Revisiting 2019: Our 50 Most Popular Posts of the Year

 

Dear As It Ought To Be Magazine Readers,

As we enter the next decade, I want to thank all of the writers and readers who have made our tenth year so successful. I take enormous pride in working with so many talented and inspiring writers. Without your brilliance and generosity of spirit and intellect, none of this would be possible. It has been a great privilege to publish your work on our site, and I hope to continue featuring diverse perspectives, challenging ideas, and unique voices for years to come. As a way to look back on what we accomplished in 2019, I have complied the 50 most popular posts of the year based on internet traffic and clicks.

Thank you again to everyone who wrote for, read, and promoted AIOTB Magazine in 2019. Let the 20s roar again!

Chase Dimock
Managing Editor

 

Poetry

Jason Baldinger:

Ishrat Bashir:

Jai Hamid Bashir:

Luis Cuauhtémoc Berriozábal:

Jeffrey Betcher:

Ace Boggess:

Daniel Crocker:

John Dorsey:

Ryan Quinn Flanagan:

Tony Gloeggler:

Nathan Graziano:

Cord Moreski:

Jeanette Powers:

Stephen Roger Powers:

Jonathan K. Rice:

Kevin Ridgeway:

Damian Rucci:

Anna Saunders:

Larry Smith:

Nick Soluri:

William Taylor Jr.:

Alice Teeter:

Tiffany Troy:

Bunkong Tuon:

Agnes Vojta:

Kory Wells:

Brian Chander Wiora:

Dameion Wagner:

 

Nonfiction

Daniel Crocker:

Nathan Graziano:

John Guzlowski:

Cody Sexton:

Carrie Thompson:

 

Reviews 

Chase Dimock:

Mike James:

 

Photo Credit: Fire Works At New Year’s Eve via Wikimedia Commons, Public Domain

I Don’t Want Your Hug: A grieving mother’s meditation on the subject of hugs

 

I Don’t Want Your Hug:
A grieving mother’s meditation on the subject of hugs.

By Carrie Thompson

I’ve always thought of myself as a “hugger.” I’ve offered hugs to say hello after being apart and to say goodbye when parting for a while. I’ve given hugs to welcome, to comfort, to
congratulate, to console.

I never thought much about hugs — neither giving nor receiving them—until my son died of suicide. Now, I can’t get them out of my head: they are my new little mental fascination as I consider, catalog and categorize them into groups and subsets and try to make sense of them. My contemplation is both a distraction and a lifeboat, a way to make sense of senseless loss and colossal loneliness and profound, abiding grief.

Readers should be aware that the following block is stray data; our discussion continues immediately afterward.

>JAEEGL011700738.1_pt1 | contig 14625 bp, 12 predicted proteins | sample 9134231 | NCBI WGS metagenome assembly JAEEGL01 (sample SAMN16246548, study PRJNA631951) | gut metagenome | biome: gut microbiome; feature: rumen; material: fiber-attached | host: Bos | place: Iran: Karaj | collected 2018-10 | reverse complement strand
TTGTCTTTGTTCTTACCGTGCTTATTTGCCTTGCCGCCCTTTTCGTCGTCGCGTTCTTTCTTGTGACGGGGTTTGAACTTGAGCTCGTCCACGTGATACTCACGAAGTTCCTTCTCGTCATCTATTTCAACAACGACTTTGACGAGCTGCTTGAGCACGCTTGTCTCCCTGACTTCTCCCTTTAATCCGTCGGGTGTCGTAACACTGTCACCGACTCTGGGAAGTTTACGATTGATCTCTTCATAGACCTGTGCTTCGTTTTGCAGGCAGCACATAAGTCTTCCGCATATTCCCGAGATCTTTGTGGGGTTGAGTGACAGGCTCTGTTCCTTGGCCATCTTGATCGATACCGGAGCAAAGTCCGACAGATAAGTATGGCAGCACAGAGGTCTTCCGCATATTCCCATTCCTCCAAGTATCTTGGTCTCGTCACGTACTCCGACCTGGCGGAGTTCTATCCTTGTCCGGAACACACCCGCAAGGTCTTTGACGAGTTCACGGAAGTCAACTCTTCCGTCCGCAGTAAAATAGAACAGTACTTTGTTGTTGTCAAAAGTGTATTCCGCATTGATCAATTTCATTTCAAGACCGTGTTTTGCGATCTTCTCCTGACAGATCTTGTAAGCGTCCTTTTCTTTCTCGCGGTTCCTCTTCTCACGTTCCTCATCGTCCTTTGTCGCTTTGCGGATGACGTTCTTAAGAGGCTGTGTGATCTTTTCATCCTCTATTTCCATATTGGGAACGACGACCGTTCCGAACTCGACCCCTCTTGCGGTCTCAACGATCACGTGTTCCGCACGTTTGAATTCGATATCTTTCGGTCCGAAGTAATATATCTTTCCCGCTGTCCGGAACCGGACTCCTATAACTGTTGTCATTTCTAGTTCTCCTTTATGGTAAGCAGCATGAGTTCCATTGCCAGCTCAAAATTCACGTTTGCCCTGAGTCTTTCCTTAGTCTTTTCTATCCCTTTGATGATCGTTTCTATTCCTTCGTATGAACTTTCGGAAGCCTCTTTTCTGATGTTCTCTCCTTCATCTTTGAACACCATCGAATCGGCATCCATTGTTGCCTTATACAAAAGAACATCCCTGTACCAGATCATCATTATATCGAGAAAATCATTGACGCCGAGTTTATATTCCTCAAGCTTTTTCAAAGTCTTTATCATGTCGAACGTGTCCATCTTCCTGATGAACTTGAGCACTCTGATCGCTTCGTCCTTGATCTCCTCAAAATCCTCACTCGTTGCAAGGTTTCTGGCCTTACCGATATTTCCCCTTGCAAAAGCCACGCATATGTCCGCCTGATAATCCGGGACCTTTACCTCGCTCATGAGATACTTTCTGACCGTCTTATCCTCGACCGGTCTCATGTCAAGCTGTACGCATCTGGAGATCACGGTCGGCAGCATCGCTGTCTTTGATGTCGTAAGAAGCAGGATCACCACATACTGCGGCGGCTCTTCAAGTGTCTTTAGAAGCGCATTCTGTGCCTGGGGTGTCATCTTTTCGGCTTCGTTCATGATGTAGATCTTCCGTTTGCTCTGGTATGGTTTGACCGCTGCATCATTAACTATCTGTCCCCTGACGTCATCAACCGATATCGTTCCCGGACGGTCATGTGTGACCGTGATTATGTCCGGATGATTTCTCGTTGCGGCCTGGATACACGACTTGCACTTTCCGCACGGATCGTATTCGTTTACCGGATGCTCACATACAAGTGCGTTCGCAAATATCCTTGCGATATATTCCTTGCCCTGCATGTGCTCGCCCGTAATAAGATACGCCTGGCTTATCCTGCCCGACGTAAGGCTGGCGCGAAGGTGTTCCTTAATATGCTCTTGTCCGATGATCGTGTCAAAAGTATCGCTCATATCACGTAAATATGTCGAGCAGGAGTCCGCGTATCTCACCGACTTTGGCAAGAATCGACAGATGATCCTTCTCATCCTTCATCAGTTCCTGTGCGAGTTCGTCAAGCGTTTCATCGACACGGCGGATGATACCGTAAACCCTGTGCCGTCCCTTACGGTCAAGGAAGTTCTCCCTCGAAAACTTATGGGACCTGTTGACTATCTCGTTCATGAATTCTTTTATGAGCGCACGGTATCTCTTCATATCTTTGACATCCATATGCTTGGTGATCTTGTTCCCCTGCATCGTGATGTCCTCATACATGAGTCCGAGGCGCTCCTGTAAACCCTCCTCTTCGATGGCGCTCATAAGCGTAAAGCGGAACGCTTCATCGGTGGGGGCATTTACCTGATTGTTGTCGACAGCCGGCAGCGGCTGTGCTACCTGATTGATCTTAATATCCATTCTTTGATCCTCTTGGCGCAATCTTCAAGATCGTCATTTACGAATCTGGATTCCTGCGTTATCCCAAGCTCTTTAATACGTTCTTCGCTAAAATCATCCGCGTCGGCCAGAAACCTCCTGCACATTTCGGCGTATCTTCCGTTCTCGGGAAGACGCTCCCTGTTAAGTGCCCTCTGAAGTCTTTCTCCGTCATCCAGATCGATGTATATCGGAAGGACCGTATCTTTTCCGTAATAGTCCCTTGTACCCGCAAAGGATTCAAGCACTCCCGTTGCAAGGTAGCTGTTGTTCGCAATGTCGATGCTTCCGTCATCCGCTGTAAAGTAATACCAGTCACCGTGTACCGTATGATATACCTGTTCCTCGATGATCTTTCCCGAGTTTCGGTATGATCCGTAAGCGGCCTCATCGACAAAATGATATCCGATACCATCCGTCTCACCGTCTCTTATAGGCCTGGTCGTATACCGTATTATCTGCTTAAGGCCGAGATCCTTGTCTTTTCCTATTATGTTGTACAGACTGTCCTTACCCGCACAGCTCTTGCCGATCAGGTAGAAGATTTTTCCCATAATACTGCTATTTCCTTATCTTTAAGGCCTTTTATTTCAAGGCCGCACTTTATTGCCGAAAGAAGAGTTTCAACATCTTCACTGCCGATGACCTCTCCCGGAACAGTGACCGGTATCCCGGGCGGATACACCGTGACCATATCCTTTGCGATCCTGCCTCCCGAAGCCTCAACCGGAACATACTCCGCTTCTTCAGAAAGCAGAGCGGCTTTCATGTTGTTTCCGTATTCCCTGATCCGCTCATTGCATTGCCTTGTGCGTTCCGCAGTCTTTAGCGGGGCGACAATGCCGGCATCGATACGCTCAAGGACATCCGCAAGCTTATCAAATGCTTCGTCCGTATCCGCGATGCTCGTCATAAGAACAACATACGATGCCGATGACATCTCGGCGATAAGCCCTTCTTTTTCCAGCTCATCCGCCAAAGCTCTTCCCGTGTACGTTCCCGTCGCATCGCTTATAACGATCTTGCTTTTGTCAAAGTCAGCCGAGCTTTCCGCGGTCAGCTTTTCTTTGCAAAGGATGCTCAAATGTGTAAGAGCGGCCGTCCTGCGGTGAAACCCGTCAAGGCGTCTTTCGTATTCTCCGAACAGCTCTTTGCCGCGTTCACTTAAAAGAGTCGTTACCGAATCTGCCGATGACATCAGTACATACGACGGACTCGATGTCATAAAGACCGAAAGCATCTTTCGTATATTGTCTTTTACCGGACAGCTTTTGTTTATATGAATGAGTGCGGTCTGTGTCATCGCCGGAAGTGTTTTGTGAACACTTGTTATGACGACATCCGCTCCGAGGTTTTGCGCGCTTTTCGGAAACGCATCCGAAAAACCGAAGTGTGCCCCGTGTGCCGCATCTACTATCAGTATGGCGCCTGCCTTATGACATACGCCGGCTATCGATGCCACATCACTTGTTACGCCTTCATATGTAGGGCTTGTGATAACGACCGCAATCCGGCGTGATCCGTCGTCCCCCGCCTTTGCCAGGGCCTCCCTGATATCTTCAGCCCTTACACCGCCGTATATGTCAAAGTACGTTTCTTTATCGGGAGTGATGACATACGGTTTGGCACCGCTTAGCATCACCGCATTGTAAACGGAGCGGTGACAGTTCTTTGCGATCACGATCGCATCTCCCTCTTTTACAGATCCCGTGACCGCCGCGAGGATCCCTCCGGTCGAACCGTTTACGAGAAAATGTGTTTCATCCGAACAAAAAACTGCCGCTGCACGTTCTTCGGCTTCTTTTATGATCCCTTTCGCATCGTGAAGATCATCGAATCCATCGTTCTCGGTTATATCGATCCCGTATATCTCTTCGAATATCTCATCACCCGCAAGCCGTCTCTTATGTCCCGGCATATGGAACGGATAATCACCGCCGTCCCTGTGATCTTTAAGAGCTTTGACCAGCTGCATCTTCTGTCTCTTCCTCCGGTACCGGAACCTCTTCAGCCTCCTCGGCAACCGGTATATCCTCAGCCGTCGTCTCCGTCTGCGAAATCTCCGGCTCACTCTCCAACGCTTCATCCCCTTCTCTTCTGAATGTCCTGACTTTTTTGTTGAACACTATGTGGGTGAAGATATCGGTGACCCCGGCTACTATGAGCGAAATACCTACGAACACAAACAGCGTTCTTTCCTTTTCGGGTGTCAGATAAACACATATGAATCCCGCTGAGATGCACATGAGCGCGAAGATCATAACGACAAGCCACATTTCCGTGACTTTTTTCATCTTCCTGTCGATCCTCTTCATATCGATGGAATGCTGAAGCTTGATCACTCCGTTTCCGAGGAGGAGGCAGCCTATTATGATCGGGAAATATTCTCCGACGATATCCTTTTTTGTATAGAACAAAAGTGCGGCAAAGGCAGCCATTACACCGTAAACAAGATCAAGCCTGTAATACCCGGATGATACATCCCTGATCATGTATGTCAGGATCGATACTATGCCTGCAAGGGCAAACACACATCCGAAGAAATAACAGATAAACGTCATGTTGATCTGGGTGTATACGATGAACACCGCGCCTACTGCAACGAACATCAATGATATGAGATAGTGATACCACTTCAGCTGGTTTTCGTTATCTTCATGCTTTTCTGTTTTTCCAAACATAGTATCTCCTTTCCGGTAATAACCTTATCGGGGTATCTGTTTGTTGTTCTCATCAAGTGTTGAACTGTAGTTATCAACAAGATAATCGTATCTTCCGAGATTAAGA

First, I’ve realized that the power of a hug depends entirely on the context: who’s giving or
receiving it; the moment or emotion that occasions it. Hugs occur for a myriad of reasons, have many different durations, and are given to many different people. Politeness demands asking first: Need a hug? Can I hug you? Still, I’ve always given them freely if asked, offered, and accepted.

Ever since my son died, I have been turning hugs away with a gentle wave and a deflection: “I can’t right now. I’m not able. Thank you for the gesture; I’ll take a rain check.” It’s jarring to the person offering, but at this point there’s a tenuous dam between a flood of tears and emotion that I am doing my best to hold back. In the darkest moments, I wonder if I’ll ever be able to accept a hug again, but I reassure myself that this is a temporary moratorium and not a permanent state.

I’ve also begun categorizing hugs. While the categories are still fuzzy, the hugs
themselves — the ones given, received, and even refused — stand out like headlights in this fog that envelops my spirit.

The night Ben died, there were hugs to hold us together. These are the ones borne of
desperation, in the moment where the horror and shock are so shattering that the only answer, the only possible remedy, is holding each other, clutching onto someone else so as not to collapse into tiny shards, never to be whole.

My youngest son coming at a run, wrapping his arms around me as shrieks of grief and denial exploded from my body, both of us on our knees, while my husband sobbed on the phone after breaking the news that our beloved son was deceased. He and I clung to each other as we tried to understand, both of our hearts bursting with the shock, despair, and grief. I have no idea how long it was before either of us could breathe, but I remember his presence, trying to be strong for his mother despite his own shock. His arms, his strength even as he too was trying to absorb this awful news, were the only thing that pulled me back from shattering completely. Continue reading